There are several stages in a business-to-customer decision-making process. Suppose a customer is buying a television. This entire purchase process has several stages. In the first stage, the customer recognises his or her need for a new television. In the next stage the customer searches for information regarding the various models of television provided by several manufacturers (Saaty, 1999). In this stage the customer also searches for information regarding the range of televisions sold by various retailers. Then in the next stage, the customer compares the alternatives with each other. This process includes the features of the different models of television provided by various manufacturers. After the customer evaluates all the alternatives of a new television, he or she decides a particular model of a particular manufacturer depending on his or her requirement, needs and preference. After the choice for a particular model is done, the customer chooses a retailer selling the television at the best price or with the best offer. Then the customer buys the television. This stage of purchase decision stage includes all the monetary transactions for the television. After the customer buys the television and uses it for some time, he or she starts to evaluate the purchase decision. This is the last stage of business-to-consumer decision making process (Sheth, 1973). The example given above about the decision making process of a television includes all the activities related to the recognising the needs, searching of information, evaluating the alternatives, purchasing and evaluating the purchase decision.
Buyer behaviour is basically the process in which individuals, groups or organisations make the decision of buying a product. This is the concept which allows the manufacturers and sellers of the products to understand and identify the requirements and needs of the customers. There are several theories and approaches used by an organisation to determine the buyer behaviour. Take Sony as the example of the organisation which has positioned their product Bravia as a brand.
Coke is an established brand of “The Coca-Cola Company”. The brand is something that distinguishes the product of a company from the similar products of the other companies. This brand can be the name, sign, logo, symbol, design or any other feature of the product that acquires a special place in the minds of the customers. The product “Coke” of “The Coca-Cola Company” has been placed as a well-known brand in the world by its symbol, logo and unique taste. The term “Brand loyalty” means that the customers who buy Coke prefer it over all the other alternatives i.e. the customers are loyal to the brand “Coke” (Martenson, 2007).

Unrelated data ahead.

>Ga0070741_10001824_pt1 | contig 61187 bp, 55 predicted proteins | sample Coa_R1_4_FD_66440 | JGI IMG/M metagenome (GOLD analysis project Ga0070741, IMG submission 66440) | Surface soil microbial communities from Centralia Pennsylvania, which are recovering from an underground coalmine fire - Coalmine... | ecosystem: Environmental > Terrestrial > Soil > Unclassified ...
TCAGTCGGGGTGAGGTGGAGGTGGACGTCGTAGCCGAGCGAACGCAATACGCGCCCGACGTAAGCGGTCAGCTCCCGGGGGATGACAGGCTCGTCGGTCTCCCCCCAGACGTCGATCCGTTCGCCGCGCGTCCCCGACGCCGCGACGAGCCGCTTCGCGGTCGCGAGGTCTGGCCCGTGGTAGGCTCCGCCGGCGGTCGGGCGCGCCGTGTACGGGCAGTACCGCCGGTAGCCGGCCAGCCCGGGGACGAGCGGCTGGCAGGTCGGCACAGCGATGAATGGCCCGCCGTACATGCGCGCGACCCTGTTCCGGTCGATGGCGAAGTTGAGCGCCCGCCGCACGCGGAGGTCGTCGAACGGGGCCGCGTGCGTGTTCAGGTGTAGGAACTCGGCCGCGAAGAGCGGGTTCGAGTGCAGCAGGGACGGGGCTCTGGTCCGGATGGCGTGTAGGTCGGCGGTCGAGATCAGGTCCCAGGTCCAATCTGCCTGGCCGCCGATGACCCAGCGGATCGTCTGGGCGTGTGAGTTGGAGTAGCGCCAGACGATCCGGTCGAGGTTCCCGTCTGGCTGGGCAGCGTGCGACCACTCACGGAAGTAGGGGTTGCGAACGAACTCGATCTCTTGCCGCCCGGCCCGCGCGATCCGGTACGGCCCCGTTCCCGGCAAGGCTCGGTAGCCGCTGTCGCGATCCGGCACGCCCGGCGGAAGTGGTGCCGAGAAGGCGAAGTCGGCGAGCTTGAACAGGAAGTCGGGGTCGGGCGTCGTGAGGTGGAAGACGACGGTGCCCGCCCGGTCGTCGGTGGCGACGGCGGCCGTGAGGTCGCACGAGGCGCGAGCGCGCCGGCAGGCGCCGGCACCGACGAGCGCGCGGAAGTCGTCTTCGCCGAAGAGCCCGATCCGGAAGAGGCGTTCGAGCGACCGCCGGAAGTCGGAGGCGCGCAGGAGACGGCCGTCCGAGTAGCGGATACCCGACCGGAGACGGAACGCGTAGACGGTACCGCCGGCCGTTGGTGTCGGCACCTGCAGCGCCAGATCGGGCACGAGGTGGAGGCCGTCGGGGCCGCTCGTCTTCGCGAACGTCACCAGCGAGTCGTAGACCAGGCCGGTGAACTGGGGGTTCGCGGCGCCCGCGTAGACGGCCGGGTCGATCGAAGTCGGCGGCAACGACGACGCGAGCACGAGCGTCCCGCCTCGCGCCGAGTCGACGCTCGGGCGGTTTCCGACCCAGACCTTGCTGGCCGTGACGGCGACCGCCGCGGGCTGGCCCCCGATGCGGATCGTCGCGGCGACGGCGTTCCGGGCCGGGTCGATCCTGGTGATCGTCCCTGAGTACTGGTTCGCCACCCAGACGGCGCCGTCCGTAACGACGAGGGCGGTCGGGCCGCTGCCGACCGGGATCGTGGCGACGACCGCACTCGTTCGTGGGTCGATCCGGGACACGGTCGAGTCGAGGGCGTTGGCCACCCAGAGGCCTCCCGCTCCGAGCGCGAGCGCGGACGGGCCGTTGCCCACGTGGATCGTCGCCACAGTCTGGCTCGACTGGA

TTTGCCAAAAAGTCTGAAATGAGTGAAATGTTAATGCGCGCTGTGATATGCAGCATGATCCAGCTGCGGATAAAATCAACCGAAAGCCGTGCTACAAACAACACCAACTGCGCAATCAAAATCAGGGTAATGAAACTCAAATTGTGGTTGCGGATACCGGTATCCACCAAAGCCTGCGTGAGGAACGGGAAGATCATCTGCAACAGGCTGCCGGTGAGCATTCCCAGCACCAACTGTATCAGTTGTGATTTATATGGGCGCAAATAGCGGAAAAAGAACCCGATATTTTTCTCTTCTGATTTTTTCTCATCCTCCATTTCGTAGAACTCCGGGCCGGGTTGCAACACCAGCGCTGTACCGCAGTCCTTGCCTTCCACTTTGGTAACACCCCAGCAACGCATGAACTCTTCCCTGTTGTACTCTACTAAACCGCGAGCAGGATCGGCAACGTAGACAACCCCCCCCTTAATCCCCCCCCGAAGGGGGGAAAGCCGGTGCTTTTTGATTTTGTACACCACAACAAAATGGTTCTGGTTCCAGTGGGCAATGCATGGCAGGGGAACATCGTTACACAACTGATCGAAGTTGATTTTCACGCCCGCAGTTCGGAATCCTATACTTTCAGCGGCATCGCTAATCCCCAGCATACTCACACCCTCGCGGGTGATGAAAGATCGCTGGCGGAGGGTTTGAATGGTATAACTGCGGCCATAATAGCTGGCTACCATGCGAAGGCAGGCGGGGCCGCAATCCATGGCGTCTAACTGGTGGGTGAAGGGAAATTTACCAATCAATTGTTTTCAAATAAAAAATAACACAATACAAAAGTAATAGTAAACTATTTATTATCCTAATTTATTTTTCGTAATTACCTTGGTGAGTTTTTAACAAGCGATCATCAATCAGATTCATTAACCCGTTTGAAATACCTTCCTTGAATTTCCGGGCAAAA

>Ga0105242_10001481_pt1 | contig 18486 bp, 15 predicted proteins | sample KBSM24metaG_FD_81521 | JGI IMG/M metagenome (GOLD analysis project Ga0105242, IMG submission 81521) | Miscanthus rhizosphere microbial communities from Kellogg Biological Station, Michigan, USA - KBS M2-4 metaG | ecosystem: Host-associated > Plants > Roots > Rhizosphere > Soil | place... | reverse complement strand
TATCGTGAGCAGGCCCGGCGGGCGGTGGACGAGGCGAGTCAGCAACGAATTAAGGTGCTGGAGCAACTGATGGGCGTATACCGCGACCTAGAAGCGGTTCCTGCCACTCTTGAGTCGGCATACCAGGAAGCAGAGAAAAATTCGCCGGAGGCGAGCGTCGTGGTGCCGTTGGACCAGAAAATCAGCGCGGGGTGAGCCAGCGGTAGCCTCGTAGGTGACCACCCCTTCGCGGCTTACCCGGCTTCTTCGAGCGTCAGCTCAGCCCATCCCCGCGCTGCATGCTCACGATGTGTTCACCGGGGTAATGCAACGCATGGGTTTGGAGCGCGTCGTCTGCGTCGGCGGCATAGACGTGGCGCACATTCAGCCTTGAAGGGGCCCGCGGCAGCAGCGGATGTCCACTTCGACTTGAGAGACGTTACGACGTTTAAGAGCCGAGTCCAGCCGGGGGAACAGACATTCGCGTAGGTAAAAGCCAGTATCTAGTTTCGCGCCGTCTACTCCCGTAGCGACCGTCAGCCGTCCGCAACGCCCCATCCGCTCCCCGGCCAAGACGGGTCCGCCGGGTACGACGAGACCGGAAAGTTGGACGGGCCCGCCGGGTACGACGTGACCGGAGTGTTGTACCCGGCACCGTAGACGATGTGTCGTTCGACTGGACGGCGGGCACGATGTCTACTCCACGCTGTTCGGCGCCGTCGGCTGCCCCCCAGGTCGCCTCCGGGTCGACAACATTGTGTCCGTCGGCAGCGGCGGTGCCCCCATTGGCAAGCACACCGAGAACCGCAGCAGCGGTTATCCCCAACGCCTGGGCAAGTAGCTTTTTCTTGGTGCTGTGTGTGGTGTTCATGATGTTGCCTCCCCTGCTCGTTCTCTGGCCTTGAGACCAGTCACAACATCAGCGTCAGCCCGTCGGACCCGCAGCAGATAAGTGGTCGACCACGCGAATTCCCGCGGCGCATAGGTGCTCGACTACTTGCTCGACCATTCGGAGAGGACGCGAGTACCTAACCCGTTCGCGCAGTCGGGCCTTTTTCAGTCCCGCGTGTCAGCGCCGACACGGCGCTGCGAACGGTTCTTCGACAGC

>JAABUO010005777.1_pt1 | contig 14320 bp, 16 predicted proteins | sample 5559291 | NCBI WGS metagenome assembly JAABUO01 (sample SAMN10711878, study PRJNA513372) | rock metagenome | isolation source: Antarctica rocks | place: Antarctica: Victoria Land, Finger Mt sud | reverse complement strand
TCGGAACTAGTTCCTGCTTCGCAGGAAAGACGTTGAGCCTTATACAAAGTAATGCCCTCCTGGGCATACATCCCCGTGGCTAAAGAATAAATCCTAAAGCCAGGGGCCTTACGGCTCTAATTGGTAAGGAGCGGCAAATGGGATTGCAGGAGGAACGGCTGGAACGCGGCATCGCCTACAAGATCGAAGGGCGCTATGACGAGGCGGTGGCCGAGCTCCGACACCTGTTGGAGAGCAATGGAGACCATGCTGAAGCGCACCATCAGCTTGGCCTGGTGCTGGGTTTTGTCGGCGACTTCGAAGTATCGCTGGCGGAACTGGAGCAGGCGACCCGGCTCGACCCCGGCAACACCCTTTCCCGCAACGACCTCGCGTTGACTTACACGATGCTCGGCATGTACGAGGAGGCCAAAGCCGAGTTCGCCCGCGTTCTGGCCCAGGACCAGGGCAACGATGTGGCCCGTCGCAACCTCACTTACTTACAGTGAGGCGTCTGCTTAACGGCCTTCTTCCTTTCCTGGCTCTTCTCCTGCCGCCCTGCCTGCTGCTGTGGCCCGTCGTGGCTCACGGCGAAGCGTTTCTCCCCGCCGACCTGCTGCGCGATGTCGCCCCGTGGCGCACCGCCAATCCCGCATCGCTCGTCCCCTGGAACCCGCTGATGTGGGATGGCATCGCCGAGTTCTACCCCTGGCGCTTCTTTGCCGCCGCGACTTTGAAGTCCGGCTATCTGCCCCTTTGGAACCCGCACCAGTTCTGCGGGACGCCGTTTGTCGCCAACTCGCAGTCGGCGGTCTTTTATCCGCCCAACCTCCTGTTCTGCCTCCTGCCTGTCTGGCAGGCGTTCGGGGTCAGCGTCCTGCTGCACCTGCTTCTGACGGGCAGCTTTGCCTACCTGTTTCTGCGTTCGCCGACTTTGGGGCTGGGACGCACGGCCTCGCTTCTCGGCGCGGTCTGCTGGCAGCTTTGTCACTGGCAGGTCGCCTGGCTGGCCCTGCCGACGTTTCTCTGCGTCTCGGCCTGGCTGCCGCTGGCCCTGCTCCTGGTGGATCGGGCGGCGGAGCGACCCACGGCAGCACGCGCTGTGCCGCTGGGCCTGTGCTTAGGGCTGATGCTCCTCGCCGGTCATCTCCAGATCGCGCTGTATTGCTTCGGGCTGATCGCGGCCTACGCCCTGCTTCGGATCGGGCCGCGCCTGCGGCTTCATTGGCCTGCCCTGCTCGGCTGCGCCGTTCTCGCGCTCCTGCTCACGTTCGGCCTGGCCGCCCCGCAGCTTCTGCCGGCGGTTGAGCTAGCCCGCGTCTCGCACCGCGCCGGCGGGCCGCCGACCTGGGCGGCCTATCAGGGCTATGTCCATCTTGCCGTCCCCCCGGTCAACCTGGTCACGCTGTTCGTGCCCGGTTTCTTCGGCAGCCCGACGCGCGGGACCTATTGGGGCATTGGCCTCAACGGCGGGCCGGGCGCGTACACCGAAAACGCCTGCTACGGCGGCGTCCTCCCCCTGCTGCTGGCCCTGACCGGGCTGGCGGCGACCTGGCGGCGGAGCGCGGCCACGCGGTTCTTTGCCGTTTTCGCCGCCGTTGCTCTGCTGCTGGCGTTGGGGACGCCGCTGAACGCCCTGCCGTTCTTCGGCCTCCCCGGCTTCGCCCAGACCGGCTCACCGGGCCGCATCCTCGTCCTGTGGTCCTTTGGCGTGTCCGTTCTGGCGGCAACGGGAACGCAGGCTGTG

Corporate image is the status of the company in the eyes of common population across the world. The corporate image of a company defines the success of the company and its various products. The Coca-Cola Company has a strong corporate image due to its success in the soft drinks market (Nguyen, 2001). The term “Repeat purchase” defines the process of loyal customers buying a product of the company like The Coca-Cola Company over and over due to its unique qualities.
The link between corporate image, brand loyalty and repeat purchase can be defined in the following way. The placement of Coke as a well-known brand helped The Coca-Cola Company to increase its brand loyalty in the market, which in turn strengthened the corporate image of The Coca-Cola Company. Strong brand loyalty and corporate image caused customers to buy Coke repeatedly, which in turn means increase in the repeat purchase of the products of the company.